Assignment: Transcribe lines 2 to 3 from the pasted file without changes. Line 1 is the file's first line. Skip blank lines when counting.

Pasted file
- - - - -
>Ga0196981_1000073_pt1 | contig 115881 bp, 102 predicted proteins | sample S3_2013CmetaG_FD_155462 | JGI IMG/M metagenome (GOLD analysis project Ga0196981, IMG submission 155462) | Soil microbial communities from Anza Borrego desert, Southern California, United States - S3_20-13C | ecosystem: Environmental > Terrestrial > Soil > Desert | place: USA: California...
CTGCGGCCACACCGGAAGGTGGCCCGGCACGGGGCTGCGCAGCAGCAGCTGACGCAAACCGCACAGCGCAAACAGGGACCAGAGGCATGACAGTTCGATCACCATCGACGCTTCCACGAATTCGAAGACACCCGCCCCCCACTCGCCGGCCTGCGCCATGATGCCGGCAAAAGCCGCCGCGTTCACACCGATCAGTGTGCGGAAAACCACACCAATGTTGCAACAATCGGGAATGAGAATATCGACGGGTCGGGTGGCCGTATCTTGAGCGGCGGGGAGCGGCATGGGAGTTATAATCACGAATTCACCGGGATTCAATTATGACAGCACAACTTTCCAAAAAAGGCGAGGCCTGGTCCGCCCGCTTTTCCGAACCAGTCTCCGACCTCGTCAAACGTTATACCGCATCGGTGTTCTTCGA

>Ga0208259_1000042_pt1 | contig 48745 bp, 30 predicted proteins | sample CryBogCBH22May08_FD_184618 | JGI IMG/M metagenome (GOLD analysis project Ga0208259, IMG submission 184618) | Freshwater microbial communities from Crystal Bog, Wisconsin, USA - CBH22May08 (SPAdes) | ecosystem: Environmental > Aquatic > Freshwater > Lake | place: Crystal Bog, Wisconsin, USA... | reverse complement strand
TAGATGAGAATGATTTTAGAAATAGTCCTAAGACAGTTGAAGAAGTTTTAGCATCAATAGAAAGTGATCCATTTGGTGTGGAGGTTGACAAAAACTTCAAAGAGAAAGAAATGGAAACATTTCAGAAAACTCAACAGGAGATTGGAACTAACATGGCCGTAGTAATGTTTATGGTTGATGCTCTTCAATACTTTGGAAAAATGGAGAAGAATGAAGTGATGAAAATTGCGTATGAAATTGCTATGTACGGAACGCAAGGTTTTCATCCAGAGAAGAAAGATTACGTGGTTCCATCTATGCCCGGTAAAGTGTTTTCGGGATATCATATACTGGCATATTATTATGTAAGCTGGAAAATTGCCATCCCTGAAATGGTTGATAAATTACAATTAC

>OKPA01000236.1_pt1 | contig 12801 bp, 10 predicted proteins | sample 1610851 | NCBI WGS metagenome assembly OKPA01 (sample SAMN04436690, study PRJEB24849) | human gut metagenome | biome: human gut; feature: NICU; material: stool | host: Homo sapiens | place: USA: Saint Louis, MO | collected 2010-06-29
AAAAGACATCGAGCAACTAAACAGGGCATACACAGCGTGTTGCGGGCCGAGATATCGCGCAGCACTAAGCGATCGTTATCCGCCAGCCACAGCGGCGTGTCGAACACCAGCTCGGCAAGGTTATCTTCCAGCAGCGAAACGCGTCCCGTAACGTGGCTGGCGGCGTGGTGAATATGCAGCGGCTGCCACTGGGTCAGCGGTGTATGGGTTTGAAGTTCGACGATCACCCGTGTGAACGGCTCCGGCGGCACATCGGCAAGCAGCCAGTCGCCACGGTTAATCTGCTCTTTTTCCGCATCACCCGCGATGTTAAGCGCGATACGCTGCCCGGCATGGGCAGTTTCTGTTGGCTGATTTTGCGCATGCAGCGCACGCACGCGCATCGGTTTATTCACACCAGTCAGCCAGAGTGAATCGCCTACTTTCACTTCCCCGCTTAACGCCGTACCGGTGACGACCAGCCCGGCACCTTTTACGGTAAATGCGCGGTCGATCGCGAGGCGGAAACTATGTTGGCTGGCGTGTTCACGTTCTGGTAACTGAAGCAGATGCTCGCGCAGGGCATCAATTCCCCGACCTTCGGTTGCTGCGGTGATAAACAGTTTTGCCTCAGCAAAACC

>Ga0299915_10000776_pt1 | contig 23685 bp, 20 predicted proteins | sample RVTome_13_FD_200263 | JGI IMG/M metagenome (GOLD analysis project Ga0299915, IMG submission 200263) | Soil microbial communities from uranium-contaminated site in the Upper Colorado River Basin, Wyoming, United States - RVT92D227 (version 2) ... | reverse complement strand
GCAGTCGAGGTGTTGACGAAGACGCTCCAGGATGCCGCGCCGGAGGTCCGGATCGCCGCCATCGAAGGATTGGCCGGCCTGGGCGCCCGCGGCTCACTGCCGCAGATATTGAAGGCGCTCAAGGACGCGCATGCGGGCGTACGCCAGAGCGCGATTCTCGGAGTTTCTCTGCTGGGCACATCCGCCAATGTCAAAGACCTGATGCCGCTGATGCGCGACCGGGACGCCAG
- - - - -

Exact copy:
CTGCGGCCACACCGGAAGGTGGCCCGGCACGGGGCTGCGCAGCAGCAGCTGACGCAAACCGCACAGCGCAAACAGGGACCAGAGGCATGACAGTTCGATCACCATCGACGCTTCCACGAATTCGAAGACACCCGCCCCCCACTCGCCGGCCTGCGCCATGATGCCGGCAAAAGCCGCCGCGTTCACACCGATCAGTGTGCGGAAAACCACACCAATGTTGCAACAATCGGGAATGAGAATATCGACGGGTCGGGTGGCCGTATCTTGAGCGGCGGGGAGCGGCATGGGAGTTATAATCACGAATTCACCGGGATTCAATTATGACAGCACAACTTTCCAAAAAAGGCGAGGCCTGGTCCGCCCGCTTTTCCGAACCAGTCTCCGACCTCGTCAAACGTTATACCGCATCGGTGTTCTTCGA

>Ga0208259_1000042_pt1 | contig 48745 bp, 30 predicted proteins | sample CryBogCBH22May08_FD_184618 | JGI IMG/M metagenome (GOLD analysis project Ga0208259, IMG submission 184618) | Freshwater microbial communities from Crystal Bog, Wisconsin, USA - CBH22May08 (SPAdes) | ecosystem: Environmental > Aquatic > Freshwater > Lake | place: Crystal Bog, Wisconsin, USA... | reverse complement strand